Markdown is an absolutely brilliant text-to-HTML converter that everybody can learn in minutes.
In fact, you don't have to do anything special at all to produce semantically correct, valid XHTML 1.0 Strict (or HTML if you prefer).

The syntax for adding basic HTML-elements such as headings, lists and images takes about 2 minutes to learn, and is very similar to the way you add meaning to your emails and IM messages, using underscore for emphasis etc.

The problem with Markdown if you use it for user-input (as well as your own) is that it allows any type of HTML-code to be inserted. Of course this is not optimal for comments and other data anybody can submit.

Together with the PHP-function htmlentities(), however, you can always be sure to get 100% valid output.

Download NiceString and demo-files

Using display: table to Create Full Width Navigations

Saturday, November 03, 2007

Sometimes you need a navigation to span the entire width of its parent:

Full width navigation

Because all types of navigations are nothing but lists of links they should always be marked up with the unordered list element (ul) with each navigation-item in its own li-element.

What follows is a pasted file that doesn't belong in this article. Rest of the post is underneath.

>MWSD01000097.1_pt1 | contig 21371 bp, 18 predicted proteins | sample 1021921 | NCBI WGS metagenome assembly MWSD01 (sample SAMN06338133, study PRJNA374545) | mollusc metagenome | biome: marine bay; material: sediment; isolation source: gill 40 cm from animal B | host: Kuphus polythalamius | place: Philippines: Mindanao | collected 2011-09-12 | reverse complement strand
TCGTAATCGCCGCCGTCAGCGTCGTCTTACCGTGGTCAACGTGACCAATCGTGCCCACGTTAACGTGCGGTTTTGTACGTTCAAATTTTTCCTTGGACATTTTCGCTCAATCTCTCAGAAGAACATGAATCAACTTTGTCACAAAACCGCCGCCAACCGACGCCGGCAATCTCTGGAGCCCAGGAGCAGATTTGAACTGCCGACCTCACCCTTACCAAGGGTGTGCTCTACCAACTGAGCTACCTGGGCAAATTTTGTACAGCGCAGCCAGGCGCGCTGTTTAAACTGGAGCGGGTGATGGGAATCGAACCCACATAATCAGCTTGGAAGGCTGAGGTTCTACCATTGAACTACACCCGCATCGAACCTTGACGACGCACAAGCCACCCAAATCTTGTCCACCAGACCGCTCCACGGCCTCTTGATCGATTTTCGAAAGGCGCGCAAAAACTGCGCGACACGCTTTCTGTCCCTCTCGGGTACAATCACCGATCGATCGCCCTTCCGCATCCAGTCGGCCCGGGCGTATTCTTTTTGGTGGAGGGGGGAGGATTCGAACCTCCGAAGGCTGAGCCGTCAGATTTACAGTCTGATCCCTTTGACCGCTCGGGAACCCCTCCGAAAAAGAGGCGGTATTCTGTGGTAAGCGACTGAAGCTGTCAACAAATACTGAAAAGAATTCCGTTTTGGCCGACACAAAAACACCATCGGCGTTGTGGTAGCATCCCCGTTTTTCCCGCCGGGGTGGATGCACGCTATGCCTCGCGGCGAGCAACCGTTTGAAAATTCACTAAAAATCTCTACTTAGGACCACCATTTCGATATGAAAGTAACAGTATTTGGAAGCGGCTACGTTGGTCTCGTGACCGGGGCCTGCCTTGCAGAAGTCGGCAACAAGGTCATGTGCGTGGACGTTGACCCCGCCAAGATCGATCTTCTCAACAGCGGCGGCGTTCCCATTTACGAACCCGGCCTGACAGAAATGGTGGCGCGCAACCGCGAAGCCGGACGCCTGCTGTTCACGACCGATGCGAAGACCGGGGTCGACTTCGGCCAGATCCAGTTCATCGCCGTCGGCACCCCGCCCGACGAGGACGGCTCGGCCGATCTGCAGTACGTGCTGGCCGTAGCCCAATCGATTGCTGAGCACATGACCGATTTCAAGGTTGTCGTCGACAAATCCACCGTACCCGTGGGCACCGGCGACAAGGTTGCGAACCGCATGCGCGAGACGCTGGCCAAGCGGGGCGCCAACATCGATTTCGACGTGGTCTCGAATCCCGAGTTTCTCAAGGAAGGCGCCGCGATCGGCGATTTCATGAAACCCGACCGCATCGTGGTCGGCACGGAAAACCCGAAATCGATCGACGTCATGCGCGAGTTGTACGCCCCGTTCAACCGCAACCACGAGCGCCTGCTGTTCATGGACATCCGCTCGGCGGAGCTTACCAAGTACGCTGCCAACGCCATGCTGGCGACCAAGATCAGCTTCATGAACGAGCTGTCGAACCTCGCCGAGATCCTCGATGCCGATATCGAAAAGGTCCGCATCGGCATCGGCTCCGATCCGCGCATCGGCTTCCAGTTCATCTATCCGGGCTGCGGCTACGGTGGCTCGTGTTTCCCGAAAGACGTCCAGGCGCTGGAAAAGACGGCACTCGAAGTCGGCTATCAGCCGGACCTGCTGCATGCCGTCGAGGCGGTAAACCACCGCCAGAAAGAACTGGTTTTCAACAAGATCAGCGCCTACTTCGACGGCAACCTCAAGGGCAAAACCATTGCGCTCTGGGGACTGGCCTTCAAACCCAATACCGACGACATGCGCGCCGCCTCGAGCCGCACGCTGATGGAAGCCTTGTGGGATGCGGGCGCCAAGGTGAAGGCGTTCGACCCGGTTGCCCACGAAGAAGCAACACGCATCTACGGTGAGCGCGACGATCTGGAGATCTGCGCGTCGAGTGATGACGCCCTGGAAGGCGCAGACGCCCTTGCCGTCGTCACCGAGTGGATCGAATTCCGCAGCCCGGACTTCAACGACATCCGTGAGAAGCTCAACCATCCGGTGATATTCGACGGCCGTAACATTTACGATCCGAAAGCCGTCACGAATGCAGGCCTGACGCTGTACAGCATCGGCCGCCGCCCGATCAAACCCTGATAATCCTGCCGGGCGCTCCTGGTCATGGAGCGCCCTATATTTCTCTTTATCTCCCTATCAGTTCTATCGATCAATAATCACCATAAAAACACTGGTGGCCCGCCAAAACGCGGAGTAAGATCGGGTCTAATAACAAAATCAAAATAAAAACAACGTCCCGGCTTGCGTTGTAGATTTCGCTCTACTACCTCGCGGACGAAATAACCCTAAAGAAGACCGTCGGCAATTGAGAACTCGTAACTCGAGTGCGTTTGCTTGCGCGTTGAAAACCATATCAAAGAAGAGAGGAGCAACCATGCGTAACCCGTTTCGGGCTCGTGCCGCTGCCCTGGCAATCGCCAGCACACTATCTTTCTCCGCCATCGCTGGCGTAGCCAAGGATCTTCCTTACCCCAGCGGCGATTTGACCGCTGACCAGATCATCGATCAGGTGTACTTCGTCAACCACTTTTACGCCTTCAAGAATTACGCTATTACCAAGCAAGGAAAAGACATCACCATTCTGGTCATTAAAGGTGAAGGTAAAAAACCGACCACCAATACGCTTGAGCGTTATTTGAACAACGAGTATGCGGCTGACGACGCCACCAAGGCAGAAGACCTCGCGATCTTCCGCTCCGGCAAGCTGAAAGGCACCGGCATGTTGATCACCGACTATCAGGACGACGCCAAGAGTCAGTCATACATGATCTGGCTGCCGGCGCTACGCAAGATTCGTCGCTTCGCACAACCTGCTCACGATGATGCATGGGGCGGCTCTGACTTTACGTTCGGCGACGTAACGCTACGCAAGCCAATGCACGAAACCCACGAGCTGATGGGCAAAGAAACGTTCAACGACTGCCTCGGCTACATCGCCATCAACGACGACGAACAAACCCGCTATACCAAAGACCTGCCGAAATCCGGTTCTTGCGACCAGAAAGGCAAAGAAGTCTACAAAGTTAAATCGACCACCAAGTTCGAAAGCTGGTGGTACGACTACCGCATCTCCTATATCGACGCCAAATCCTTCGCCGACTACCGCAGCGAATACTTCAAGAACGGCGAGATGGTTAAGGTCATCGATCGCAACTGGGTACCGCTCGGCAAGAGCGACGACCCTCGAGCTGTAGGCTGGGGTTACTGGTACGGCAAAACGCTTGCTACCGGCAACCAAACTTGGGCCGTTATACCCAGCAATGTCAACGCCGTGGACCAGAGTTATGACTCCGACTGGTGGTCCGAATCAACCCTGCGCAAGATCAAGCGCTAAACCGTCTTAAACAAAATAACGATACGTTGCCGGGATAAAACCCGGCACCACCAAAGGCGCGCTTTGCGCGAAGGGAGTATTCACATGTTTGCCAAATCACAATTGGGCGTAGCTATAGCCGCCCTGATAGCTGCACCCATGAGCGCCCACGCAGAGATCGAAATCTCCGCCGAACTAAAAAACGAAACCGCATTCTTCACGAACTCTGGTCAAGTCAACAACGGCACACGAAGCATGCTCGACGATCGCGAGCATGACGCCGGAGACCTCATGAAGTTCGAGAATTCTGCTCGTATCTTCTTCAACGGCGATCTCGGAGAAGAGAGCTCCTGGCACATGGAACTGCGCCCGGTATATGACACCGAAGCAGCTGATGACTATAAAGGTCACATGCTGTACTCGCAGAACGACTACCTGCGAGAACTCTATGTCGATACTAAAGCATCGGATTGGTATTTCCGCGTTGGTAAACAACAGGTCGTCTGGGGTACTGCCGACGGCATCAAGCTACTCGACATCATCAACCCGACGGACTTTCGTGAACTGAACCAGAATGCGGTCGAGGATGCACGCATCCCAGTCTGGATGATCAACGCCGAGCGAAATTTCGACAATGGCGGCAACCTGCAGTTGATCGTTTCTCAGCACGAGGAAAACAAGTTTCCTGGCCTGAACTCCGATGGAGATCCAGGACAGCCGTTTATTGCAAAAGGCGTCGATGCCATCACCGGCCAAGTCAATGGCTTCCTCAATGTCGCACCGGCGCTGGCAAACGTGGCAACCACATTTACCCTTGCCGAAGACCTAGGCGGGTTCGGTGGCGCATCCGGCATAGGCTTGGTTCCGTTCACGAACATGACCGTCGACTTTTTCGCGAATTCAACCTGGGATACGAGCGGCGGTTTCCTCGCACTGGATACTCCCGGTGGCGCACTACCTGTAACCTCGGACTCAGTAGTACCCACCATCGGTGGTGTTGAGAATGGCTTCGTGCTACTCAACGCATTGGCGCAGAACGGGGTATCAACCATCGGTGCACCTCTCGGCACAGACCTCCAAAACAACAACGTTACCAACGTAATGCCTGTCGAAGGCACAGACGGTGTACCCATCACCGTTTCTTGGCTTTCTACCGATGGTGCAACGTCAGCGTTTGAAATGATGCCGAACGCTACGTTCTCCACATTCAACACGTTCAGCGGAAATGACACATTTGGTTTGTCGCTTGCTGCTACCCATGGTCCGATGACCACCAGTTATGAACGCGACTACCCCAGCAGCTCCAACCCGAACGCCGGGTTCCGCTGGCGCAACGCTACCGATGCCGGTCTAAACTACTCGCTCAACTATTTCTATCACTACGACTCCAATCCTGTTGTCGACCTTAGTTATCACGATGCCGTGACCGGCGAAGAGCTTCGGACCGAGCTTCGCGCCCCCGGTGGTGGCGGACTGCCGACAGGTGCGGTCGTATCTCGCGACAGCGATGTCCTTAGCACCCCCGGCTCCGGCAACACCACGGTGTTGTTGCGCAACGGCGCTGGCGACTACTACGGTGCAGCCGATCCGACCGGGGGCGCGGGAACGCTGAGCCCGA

A very common way to display the list of links horizontally is to float each li-element to the left which will make them all appear on one row, but the total width of a row of floated elements is determined by the elements' margin, padding, border and contents so you have no real control over the width of your navigation-bar (unless, of course, you set a fixed width to each li).

Using the CSS display-property together with its table, table-row and table-cell values you can make an unordered list behave like a table and easily make the navigation-items take up the full width of your site.

Markdown Heading Level PHP Function

Tuesday, August 07, 2007

If you use Markdown-syntax for articles/comments or whatever like I do you know that the #-symbol defines a heading.
But depending on where an article is displayed on a page you may want to adjust the heading-levels.
On for example the maximum allowed heading-level for an article on the index-page is 4 (<h4>). This is because the title of the article on the index-page is a <h3>.

I've created a little php-function that adjusts markdown heading-levels to whatever the user wants, so that the same article can be displayed on different pages where heading-levels aren't the same.